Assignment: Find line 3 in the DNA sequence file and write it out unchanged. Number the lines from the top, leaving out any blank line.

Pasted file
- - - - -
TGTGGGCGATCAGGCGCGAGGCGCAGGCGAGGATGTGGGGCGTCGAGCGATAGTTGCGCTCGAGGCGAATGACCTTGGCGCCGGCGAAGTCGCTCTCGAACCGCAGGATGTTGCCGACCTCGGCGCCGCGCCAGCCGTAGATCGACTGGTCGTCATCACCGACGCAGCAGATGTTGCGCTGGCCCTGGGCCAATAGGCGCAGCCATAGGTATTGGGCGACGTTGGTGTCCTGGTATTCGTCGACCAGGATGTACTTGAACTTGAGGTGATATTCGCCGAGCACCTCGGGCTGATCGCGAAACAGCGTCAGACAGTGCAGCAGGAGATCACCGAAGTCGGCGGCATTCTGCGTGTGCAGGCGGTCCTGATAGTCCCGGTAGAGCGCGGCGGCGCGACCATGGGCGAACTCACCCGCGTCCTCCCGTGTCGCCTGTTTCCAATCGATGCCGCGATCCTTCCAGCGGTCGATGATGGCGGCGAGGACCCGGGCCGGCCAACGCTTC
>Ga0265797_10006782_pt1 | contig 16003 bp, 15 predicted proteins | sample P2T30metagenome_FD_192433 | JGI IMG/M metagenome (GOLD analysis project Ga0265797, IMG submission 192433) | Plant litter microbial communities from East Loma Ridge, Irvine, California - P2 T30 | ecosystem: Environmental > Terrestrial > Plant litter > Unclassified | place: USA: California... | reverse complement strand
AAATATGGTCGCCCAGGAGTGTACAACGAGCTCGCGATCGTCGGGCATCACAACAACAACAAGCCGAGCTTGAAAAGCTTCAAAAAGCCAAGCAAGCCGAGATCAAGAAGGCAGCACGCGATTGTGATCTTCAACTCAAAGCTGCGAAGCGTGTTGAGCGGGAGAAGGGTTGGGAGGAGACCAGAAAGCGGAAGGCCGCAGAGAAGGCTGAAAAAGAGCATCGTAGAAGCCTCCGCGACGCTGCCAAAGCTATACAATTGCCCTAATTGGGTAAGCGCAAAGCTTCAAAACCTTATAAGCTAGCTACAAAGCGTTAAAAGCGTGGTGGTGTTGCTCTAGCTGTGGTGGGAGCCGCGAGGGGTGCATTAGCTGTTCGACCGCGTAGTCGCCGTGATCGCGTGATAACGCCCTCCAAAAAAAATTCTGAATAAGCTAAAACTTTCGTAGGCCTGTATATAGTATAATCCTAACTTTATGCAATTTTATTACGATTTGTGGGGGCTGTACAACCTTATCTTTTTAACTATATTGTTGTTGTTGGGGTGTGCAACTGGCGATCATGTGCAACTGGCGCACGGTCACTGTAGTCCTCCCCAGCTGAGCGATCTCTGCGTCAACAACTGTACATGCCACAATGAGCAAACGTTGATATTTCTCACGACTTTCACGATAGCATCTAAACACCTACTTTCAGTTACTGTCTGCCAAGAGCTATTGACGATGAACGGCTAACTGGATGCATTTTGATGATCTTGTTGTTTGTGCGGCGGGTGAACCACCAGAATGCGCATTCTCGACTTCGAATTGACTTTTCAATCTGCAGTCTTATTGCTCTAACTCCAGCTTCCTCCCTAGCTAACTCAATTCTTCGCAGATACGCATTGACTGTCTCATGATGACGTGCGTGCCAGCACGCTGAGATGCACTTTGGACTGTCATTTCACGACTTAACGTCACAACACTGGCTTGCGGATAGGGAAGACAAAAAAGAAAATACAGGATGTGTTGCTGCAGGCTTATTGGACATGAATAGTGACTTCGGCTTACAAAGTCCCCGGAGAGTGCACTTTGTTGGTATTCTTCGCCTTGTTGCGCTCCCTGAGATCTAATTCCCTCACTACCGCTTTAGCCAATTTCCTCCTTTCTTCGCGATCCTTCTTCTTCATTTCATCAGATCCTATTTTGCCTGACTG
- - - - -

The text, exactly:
AAATATGGTCGCCCAGGAGTGTACAACGAGCTCGCGATCGTCGGGCATCACAACAACAACAAGCCGAGCTTGAAAAGCTTCAAAAAGCCAAGCAAGCCGAGATCAAGAAGGCAGCACGCGATTGTGATCTTCAACTCAAAGCTGCGAAGCGTGTTGAGCGGGAGAAGGGTTGGGAGGAGACCAGAAAGCGGAAGGCCGCAGAGAAGGCTGAAAAAGAGCATCGTAGAAGCCTCCGCGACGCTGCCAAAGCTATACAATTGCCCTAATTGGGTAAGCGCAAAGCTTCAAAACCTTATAAGCTAGCTACAAAGCGTTAAAAGCGTGGTGGTGTTGCTCTAGCTGTGGTGGGAGCCGCGAGGGGTGCATTAGCTGTTCGACCGCGTAGTCGCCGTGATCGCGTGATAACGCCCTCCAAAAAAAATTCTGAATAAGCTAAAACTTTCGTAGGCCTGTATATAGTATAATCCTAACTTTATGCAATTTTATTACGATTTGTGGGGGCTGTACAACCTTATCTTTTTAACTATATTGTTGTTGTTGGGGTGTGCAACTGGCGATCATGTGCAACTGGCGCACGGTCACTGTAGTCCTCCCCAGCTGAGCGATCTCTGCGTCAACAACTGTACATGCCACAATGAGCAAACGTTGATATTTCTCACGACTTTCACGATAGCATCTAAACACCTACTTTCAGTTACTGTCTGCCAAGAGCTATTGACGATGAACGGCTAACTGGATGCATTTTGATGATCTTGTTGTTTGTGCGGCGGGTGAACCACCAGAATGCGCATTCTCGACTTCGAATTGACTTTTCAATCTGCAGTCTTATTGCTCTAACTCCAGCTTCCTCCCTAGCTAACTCAATTCTTCGCAGATACGCATTGACTGTCTCATGATGACGTGCGTGCCAGCACGCTGAGATGCACTTTGGACTGTCATTTCACGACTTAACGTCACAACACTGGCTTGCGGATAGGGAAGACAAAAAAGAAAATACAGGATGTGTTGCTGCAGGCTTATTGGACATGAATAGTGACTTCGGCTTACAAAGTCCCCGGAGAGTGCACTTTGTTGGTATTCTTCGCCTTGTTGCGCTCCCTGAGATCTAATTCCCTCACTACCGCTTTAGCCAATTTCCTCCTTTCTTCGCGATCCTTCTTCTTCATTTCATCAGATCCTATTTTGCCTGACTG